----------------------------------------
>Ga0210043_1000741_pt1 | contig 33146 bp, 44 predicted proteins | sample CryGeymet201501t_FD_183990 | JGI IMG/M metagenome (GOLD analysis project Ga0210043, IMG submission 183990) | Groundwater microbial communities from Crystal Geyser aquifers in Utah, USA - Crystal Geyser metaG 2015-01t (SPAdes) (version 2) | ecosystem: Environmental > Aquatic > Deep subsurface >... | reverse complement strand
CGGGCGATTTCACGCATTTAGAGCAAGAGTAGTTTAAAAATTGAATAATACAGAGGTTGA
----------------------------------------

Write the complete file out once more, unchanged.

>Ga0210043_1000741_pt1 | contig 33146 bp, 44 predicted proteins | sample CryGeymet201501t_FD_183990 | JGI IMG/M metagenome (GOLD analysis project Ga0210043, IMG submission 183990) | Groundwater microbial communities from Crystal Geyser aquifers in Utah, USA - Crystal Geyser metaG 2015-01t (SPAdes) (version 2) | ecosystem: Environmental > Aquatic > Deep subsurface >... | reverse complement strand
CGGGCGATTTCACGCATTTAGAGCAAGAGTAGTTTAAAAATTGAATAATACAGAGGTTGA